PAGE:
Thou hast given me all things that I should give thee myself

Gertrude Helen More
  • Gertrude Helen More

…8. Though O merciful God has preserved him by thy providence who hath thought of no other thing, but how to violate thy commandments, and to set up the kingdom of sin against thee. 9. Thou hast moved that tongue which dishonored thee, thou hast governed those members which offended thee. 10. In so much as I have not only been ungrateful for thy benefits, but used thy benefits also themselves as weapons against thee. 11. Thou hast made all creatures for my use to allure me to love thee, I have abused them, and of them have divers times taken occasion of sin. 12. I have made a choice rather of the gift, than the giver. 13. I have been blinded by them, and have not lifted up mine eyes at the sight of them. 14. I have not considered how much more beautiful the Creator is, than the creature. 15. Thou hast given me all things that I should give thee myself; and all things have served me, but I never have given thee glory, or paid thy tribute.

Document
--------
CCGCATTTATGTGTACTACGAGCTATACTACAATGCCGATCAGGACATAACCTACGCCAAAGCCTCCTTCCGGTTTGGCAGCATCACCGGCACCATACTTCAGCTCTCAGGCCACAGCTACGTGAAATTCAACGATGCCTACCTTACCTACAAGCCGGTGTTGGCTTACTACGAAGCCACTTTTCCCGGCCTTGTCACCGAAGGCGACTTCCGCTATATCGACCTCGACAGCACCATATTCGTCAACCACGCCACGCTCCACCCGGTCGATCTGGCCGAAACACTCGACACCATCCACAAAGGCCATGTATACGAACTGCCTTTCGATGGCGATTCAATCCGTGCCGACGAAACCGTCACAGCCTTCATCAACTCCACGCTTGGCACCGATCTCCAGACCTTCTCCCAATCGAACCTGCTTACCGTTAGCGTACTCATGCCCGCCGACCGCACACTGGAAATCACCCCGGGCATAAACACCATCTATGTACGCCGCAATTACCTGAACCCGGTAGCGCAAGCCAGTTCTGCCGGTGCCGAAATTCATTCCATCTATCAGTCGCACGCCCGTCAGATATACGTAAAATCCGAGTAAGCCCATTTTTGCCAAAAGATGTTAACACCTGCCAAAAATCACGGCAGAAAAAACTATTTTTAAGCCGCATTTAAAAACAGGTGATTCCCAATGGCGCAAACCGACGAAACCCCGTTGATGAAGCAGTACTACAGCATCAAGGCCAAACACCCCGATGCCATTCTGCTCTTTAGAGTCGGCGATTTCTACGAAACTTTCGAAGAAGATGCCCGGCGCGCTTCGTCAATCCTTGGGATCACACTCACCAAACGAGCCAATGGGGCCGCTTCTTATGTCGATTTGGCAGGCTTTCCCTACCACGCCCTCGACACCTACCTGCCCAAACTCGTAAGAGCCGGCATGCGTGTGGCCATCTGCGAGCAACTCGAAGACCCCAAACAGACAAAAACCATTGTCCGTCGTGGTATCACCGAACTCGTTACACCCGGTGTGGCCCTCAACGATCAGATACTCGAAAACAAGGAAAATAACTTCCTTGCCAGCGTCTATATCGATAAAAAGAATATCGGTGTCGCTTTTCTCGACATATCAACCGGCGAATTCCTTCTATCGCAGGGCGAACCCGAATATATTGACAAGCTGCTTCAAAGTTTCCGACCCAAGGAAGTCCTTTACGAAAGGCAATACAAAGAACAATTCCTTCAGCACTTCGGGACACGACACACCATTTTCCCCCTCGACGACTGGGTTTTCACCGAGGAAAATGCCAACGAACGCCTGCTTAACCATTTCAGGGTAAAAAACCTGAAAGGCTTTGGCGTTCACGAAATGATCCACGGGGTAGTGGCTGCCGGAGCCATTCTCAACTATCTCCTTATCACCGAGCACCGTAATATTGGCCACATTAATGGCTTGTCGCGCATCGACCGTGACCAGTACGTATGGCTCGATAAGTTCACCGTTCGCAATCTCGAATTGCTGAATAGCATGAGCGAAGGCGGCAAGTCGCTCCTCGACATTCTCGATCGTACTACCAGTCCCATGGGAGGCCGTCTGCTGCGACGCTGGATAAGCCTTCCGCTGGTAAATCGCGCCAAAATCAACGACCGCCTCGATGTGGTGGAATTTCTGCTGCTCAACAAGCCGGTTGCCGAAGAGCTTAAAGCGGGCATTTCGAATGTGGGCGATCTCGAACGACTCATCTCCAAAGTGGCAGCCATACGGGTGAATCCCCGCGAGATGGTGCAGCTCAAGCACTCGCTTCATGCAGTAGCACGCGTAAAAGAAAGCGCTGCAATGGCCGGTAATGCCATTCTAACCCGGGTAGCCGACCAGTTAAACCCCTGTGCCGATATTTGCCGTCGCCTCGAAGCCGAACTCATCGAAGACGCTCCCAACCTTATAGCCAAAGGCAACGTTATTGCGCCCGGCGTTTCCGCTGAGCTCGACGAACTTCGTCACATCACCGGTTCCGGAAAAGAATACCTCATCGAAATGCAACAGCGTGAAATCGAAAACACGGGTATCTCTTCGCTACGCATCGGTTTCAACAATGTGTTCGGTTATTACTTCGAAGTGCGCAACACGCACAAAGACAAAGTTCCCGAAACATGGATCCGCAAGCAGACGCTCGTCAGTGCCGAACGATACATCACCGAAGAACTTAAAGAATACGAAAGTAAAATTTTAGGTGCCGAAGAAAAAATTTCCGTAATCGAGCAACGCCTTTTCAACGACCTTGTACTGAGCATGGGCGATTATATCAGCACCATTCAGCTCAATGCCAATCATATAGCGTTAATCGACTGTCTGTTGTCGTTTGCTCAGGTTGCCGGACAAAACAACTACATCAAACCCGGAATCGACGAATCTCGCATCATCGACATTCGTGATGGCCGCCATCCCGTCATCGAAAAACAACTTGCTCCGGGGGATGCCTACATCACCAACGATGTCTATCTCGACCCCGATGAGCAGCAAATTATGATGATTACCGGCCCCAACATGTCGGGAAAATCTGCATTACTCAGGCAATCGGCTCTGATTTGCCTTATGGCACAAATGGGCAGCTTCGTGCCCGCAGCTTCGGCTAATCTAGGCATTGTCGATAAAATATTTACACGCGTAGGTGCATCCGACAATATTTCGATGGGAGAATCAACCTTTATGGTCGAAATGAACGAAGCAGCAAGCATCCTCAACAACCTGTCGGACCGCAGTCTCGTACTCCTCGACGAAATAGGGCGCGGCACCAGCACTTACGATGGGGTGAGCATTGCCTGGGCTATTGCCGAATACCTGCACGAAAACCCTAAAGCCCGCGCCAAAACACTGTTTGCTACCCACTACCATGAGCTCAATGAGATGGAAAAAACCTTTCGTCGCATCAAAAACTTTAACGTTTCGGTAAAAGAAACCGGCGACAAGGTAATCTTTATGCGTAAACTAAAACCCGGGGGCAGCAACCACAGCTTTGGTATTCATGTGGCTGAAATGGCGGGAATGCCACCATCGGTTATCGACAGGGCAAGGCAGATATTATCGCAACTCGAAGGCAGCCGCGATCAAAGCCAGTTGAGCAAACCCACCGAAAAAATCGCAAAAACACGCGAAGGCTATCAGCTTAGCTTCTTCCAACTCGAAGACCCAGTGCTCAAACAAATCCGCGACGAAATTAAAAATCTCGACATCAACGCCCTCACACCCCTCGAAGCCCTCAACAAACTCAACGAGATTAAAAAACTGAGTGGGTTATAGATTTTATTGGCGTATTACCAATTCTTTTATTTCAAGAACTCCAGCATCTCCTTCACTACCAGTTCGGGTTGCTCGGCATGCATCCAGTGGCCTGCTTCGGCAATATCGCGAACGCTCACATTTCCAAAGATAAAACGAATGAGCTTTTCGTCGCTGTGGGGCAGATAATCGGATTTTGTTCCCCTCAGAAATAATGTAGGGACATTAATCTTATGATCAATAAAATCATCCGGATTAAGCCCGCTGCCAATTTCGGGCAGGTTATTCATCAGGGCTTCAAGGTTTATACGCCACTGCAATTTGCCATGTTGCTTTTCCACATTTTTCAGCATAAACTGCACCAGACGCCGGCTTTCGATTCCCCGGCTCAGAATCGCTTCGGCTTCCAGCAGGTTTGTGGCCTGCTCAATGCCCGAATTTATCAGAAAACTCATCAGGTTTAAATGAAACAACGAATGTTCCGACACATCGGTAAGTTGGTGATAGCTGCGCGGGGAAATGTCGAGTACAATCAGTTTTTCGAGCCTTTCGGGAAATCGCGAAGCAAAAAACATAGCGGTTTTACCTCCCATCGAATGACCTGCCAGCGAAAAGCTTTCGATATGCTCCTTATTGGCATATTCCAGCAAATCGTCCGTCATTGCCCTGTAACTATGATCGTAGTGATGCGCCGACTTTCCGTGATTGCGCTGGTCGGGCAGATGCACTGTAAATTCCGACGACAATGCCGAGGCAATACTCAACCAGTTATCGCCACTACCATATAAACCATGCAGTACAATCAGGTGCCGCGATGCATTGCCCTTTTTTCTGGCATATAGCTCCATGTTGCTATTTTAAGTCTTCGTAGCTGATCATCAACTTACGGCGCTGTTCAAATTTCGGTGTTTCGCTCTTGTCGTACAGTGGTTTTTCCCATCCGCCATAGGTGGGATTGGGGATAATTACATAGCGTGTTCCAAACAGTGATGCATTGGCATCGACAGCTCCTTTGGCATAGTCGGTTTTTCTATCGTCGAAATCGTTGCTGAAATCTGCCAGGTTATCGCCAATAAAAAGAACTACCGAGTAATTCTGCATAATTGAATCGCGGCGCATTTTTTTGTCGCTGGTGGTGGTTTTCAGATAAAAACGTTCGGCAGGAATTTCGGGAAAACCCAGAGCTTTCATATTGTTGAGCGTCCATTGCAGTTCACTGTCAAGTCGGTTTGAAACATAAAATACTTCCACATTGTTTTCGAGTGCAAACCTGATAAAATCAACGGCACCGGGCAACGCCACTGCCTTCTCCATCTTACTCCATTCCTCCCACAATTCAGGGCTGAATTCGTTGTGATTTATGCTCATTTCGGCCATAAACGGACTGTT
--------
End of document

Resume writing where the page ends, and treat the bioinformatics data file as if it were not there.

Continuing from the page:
— Penitential exercises from “The Holy Practises of a Divine Lover, or the Saintly Idiot’s Devotions” by Sister Gertrude Helen More OSB.

Gertrude Helen More (1606–1633) was a Benedictine nun and the great-great-granddaughter of St. Thomas More (1478-1535). After attending the English College at Rheims, established in response to the English revolt of King Henry VII, she took minor orders as a Benedictine at age 17, entering the Benedictine Order at Cambrai, France, as one of the founding members of what would eventually be known as Stanbrook Abbey, the abbey on which Rumer Godden based her 1969 novel In This House of Brede.

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